Opening a Child’s Bank Account (At a Young Age) — Pros & Cons


I recently talked about the right age to open a child’s bank account. That leads to the obvious question about its advantages and disadvantages. If you’re ready to teach your child about money management, giving your child their own debit card with linked spending and savings accounts plus a small monthly allowance gets them off to a good start. 

The good news is there are way more advantages to allowing your kid to have a bank account at a young age than there are disadvantages. The bad news is the disadvantages that exist are pretty serious if you’re not prepared to overcome them. 

Advantages of Opening a Kid’s Bank Account at a Young Age

From a parent’s perspective, your kid having their own bank account is a convenient way to keep track of their spending without having to worry about cash that can easily get lost. And that would be reason enough. But there are loads of benefits to your child too.

1. Developing Good Money Habits

You can teach financial literacy. But in my experience, people lean toward either spending or saving. I’m no psychologist, but it may be inherent in their personalities, and it’s certainly evident in my children. 

My son saves 25% of his allowance and 50% of other money he receives and lets it accrue for big purchases. My daughter can’t resist the urge of a good Hot Topic sale. Early intervention can’t change who they are, but it can instill some good savings habits, regardless of their natural tendencies.  

That’s because having control of a set income at a young age can teach children the value of money and how to manage it. If your child tends to spend (your) money, having a finite source of their own might help them realize how quickly their allowance vanishes with one Target purchase. And little savers will be inspired as they watch interest accrue and realize if they wait, they can afford that video game they’ve wanted for months.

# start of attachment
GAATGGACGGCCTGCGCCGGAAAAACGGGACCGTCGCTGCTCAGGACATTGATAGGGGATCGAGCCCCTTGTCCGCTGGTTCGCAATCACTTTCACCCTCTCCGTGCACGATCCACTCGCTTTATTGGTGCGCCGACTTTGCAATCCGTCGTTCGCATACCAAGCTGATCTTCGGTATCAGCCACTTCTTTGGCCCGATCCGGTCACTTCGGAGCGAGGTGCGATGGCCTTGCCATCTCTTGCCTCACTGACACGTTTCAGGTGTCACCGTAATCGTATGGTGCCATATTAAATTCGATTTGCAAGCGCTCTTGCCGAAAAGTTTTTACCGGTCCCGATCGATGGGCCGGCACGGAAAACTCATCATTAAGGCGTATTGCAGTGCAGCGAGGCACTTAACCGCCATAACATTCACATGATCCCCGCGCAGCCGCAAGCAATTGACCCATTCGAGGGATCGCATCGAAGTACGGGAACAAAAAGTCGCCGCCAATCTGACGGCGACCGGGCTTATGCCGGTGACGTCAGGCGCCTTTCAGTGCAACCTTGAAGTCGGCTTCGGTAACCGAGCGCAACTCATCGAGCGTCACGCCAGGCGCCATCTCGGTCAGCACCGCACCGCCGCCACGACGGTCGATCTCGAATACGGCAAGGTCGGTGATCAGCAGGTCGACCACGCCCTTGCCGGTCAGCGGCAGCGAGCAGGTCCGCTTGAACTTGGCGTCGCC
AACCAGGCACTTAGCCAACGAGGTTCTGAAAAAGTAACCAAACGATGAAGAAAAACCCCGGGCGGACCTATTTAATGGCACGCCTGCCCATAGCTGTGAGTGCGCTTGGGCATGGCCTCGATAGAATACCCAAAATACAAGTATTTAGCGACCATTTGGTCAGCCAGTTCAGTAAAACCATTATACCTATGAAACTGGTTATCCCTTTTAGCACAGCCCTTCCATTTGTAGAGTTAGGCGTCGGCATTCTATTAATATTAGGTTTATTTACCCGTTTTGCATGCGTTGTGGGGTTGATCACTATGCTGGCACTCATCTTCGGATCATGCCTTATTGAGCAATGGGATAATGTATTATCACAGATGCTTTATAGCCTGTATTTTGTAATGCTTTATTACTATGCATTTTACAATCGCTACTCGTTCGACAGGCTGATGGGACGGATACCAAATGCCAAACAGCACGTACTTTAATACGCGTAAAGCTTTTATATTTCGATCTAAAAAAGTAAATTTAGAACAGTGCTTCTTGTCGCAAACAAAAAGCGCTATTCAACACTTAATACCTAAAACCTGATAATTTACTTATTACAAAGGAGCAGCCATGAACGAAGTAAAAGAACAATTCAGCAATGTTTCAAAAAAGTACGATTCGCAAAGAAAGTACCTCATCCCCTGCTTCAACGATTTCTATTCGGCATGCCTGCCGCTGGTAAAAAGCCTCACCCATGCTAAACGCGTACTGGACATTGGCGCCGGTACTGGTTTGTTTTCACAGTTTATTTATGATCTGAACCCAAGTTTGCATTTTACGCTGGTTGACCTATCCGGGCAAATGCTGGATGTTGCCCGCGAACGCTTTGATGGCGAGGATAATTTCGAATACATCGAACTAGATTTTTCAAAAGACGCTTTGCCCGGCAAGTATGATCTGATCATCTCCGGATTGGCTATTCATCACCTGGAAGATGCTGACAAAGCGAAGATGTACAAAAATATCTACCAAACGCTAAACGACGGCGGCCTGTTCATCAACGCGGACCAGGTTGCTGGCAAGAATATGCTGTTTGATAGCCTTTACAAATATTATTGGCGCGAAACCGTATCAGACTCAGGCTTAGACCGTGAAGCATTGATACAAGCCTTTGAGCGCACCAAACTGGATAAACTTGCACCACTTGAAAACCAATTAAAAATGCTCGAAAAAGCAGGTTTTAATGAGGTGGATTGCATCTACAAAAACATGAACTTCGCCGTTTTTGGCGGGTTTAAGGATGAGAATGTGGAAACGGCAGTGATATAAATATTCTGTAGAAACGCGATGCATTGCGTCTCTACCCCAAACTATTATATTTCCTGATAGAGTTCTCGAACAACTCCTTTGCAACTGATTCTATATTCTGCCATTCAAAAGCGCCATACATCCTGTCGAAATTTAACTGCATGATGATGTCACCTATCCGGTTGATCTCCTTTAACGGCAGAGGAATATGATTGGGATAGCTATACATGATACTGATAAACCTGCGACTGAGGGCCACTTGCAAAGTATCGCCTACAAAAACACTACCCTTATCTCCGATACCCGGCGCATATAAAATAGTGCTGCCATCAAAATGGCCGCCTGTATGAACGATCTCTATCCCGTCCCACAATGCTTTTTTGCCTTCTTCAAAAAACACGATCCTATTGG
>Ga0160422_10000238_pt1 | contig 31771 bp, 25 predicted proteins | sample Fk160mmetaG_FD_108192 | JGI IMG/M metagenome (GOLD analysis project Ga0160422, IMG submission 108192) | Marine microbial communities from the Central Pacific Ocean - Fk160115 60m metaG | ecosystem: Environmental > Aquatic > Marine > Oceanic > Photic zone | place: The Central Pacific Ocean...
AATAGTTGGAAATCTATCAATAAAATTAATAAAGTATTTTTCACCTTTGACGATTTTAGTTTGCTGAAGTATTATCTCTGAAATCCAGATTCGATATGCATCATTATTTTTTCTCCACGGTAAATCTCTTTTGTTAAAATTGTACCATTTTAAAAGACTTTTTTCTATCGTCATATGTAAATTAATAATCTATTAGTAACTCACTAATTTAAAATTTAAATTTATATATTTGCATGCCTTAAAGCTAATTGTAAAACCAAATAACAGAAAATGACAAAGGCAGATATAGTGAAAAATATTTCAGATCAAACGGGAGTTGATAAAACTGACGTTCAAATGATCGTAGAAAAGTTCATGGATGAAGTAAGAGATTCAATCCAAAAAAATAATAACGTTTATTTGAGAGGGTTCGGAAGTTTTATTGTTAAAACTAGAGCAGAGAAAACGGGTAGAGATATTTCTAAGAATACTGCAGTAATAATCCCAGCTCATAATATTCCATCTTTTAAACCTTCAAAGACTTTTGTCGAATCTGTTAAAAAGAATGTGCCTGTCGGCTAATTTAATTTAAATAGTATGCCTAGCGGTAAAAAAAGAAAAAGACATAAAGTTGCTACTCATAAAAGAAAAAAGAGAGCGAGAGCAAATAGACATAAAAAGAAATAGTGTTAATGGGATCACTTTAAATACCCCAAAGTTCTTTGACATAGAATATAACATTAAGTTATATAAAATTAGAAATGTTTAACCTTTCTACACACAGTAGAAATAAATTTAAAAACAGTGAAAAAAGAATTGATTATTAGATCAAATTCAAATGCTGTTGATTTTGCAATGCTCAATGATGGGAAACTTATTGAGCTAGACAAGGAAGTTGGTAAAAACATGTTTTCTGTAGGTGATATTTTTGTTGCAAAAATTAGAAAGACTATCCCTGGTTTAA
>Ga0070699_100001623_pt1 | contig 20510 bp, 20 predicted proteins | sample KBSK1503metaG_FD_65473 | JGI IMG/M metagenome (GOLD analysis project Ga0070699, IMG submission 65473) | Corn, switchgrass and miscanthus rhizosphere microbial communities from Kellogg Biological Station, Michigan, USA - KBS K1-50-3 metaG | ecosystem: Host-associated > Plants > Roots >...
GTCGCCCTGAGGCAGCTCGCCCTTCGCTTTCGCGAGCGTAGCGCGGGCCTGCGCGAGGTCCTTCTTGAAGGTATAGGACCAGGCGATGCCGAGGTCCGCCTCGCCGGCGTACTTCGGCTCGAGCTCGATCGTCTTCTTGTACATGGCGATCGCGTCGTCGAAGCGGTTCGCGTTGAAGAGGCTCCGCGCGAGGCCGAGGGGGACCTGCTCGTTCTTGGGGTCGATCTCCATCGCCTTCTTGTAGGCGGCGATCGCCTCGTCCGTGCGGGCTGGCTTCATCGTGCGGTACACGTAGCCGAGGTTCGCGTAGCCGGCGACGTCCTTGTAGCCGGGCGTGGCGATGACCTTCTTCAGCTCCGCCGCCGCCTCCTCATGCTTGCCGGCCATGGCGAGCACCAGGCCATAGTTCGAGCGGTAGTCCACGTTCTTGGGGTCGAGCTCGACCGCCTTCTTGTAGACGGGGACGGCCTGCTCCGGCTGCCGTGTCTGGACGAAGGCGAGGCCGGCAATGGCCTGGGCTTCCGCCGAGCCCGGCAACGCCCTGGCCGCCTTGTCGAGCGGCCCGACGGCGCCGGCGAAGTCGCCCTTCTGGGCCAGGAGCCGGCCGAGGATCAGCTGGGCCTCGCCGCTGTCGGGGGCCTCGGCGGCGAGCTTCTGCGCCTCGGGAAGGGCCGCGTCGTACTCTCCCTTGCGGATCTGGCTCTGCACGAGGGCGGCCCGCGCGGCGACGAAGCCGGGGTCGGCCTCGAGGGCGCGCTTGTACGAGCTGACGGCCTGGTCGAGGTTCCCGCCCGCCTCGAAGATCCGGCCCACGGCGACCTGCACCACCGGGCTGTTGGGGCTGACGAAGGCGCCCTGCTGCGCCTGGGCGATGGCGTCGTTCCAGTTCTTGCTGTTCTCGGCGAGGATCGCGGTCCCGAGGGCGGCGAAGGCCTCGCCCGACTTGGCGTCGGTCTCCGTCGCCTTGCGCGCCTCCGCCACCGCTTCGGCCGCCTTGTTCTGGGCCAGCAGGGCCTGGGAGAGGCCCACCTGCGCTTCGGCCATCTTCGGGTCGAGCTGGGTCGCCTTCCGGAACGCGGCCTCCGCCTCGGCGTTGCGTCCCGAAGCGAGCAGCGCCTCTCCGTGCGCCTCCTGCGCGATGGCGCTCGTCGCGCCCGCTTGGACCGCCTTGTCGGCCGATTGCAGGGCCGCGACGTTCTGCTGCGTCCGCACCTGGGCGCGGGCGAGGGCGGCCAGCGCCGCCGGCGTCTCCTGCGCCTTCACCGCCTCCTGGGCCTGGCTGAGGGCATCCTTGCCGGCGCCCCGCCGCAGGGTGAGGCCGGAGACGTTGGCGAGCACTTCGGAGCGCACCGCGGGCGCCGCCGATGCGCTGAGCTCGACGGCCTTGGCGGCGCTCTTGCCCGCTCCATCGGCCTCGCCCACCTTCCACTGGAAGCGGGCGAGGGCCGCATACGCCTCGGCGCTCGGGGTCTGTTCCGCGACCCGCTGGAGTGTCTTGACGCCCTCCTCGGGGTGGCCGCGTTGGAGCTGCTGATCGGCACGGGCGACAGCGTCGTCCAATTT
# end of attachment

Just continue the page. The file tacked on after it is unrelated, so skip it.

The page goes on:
Having their own account also acclimates your child to discussions about money, which is a big part of the battle when it comes to financial literacy. A 2023 study from Intuit found that Gen Z, which encompasses children and young adults from age 8 to 23, would rather discuss mental health, sex, or politics than money. 

Just as with these other topics, starting the money conversation early — and in age-appropriate ways — can create a culture of openness within your family. 

2. Building Financial Literacy & Responsibility

In addition to building responsibility around money, having a bank account and linked debit card also teaches kids the basics of how to handle a bank account. They can view their accounts in the mobile app and see exactly where their money goes. 

For instance, when my son reviewed his statements and saw how much he was spending on ice tea and snacks from 7-11, he started going grocery shopping with me more frequently. “Eat at home” is Personal Finance 101, but it was a profound lesson for a 10-year-old. 

Plus, just learning the logistics of how to process a debit card transaction, sign for a purchase, or keep an eye on fraud alerts gives kids an advantage when they enter adulthood. 

3. Empowerment

After working middle school book fairs for the past three years, I say this as a self-proclaimed expert: Kids feel like hot stuff when they can whip out a debit card and make a purchase just like they see their parents do. 

Whether they’re at the pizza place, skate shop, or school, that feeling of empowerment amplifies in front of their friends. But even more empowering is the feeling they get from knowing how much they have to spend in their account and being allowed to decide how to spend it. Debit cards give kids access to an app to check balances, set savings goals, and transfer funds between checking and savings accounts. 

4. Opportunities for Saving & Earning Interest

If you choose an online bank that pays interest on savings or even has a roundup-your-purchase-into-savings feature, your children can quickly earn extra cash and learn the concept of compounding. 

Many online banks with accounts optimized for kids and teens offer high-yield savings. For instance, Copper Bank, an online-only bank tailored to kids, offers 5% interest when kids reach savings goals they set interest when kids reach the savings goals they set. 

5. Security & Protection for Funds

Kids lose things. Jackets. Stuffed animals. Their shoes. And yes, they will lose cash given the opportunity. 

While losing a debit card isn’t ideal (my daughter lost hers in the house before she even had a chance to activate it!), most banking apps let you turn your debit card off if you misplace it. Giving your child a debit card instead of cash adds a level of security and protection you can’t get with cash.